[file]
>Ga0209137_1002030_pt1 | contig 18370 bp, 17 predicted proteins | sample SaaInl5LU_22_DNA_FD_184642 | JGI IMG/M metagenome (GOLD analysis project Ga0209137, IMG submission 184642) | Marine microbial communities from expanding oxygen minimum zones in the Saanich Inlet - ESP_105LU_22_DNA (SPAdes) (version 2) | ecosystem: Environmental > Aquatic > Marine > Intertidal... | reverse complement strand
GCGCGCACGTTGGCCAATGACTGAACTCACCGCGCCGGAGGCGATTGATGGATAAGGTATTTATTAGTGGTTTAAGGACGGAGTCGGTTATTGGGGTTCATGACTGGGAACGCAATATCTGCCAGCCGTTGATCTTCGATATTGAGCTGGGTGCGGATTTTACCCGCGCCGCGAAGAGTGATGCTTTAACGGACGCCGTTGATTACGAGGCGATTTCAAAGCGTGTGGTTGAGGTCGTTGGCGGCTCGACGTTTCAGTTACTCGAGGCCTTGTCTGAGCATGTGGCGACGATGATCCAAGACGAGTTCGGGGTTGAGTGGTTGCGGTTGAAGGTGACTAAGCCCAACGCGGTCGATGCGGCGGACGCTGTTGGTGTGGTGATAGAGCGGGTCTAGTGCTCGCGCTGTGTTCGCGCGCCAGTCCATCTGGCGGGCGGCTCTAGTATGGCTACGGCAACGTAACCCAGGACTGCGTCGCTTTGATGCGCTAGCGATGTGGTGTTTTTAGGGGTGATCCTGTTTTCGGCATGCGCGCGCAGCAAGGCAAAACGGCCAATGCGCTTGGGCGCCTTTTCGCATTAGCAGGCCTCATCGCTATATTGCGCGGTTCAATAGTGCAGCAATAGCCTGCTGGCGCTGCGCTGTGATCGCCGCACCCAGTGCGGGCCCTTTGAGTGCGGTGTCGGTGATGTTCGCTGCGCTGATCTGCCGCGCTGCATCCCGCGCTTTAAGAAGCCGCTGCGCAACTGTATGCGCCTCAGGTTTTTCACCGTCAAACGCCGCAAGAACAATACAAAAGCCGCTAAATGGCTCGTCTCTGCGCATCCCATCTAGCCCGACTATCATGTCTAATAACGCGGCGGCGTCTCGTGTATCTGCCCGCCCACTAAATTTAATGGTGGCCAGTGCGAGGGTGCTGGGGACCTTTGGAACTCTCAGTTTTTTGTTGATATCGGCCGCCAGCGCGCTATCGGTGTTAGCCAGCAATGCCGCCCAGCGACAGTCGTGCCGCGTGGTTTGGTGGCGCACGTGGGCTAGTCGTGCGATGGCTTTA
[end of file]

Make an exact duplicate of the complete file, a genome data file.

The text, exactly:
>Ga0209137_1002030_pt1 | contig 18370 bp, 17 predicted proteins | sample SaaInl5LU_22_DNA_FD_184642 | JGI IMG/M metagenome (GOLD analysis project Ga0209137, IMG submission 184642) | Marine microbial communities from expanding oxygen minimum zones in the Saanich Inlet - ESP_105LU_22_DNA (SPAdes) (version 2) | ecosystem: Environmental > Aquatic > Marine > Intertidal... | reverse complement strand
GCGCGCACGTTGGCCAATGACTGAACTCACCGCGCCGGAGGCGATTGATGGATAAGGTATTTATTAGTGGTTTAAGGACGGAGTCGGTTATTGGGGTTCATGACTGGGAACGCAATATCTGCCAGCCGTTGATCTTCGATATTGAGCTGGGTGCGGATTTTACCCGCGCCGCGAAGAGTGATGCTTTAACGGACGCCGTTGATTACGAGGCGATTTCAAAGCGTGTGGTTGAGGTCGTTGGCGGCTCGACGTTTCAGTTACTCGAGGCCTTGTCTGAGCATGTGGCGACGATGATCCAAGACGAGTTCGGGGTTGAGTGGTTGCGGTTGAAGGTGACTAAGCCCAACGCGGTCGATGCGGCGGACGCTGTTGGTGTGGTGATAGAGCGGGTCTAGTGCTCGCGCTGTGTTCGCGCGCCAGTCCATCTGGCGGGCGGCTCTAGTATGGCTACGGCAACGTAACCCAGGACTGCGTCGCTTTGATGCGCTAGCGATGTGGTGTTTTTAGGGGTGATCCTGTTTTCGGCATGCGCGCGCAGCAAGGCAAAACGGCCAATGCGCTTGGGCGCCTTTTCGCATTAGCAGGCCTCATCGCTATATTGCGCGGTTCAATAGTGCAGCAATAGCCTGCTGGCGCTGCGCTGTGATCGCCGCACCCAGTGCGGGCCCTTTGAGTGCGGTGTCGGTGATGTTCGCTGCGCTGATCTGCCGCGCTGCATCCCGCGCTTTAAGAAGCCGCTGCGCAACTGTATGCGCCTCAGGTTTTTCACCGTCAAACGCCGCAAGAACAATACAAAAGCCGCTAAATGGCTCGTCTCTGCGCATCCCATCTAGCCCGACTATCATGTCTAATAACGCGGCGGCGTCTCGTGTATCTGCCCGCCCACTAAATTTAATGGTGGCCAGTGCGAGGGTGCTGGGGACCTTTGGAACTCTCAGTTTTTTGTTGATATCGGCCGCCAGCGCGCTATCGGTGTTAGCCAGCAATGCCGCCCAGCGACAGTCGTGCCGCGTGGTTTGGTGGCGCACGTGGGCTAGTCGTGCGATGGCTTTA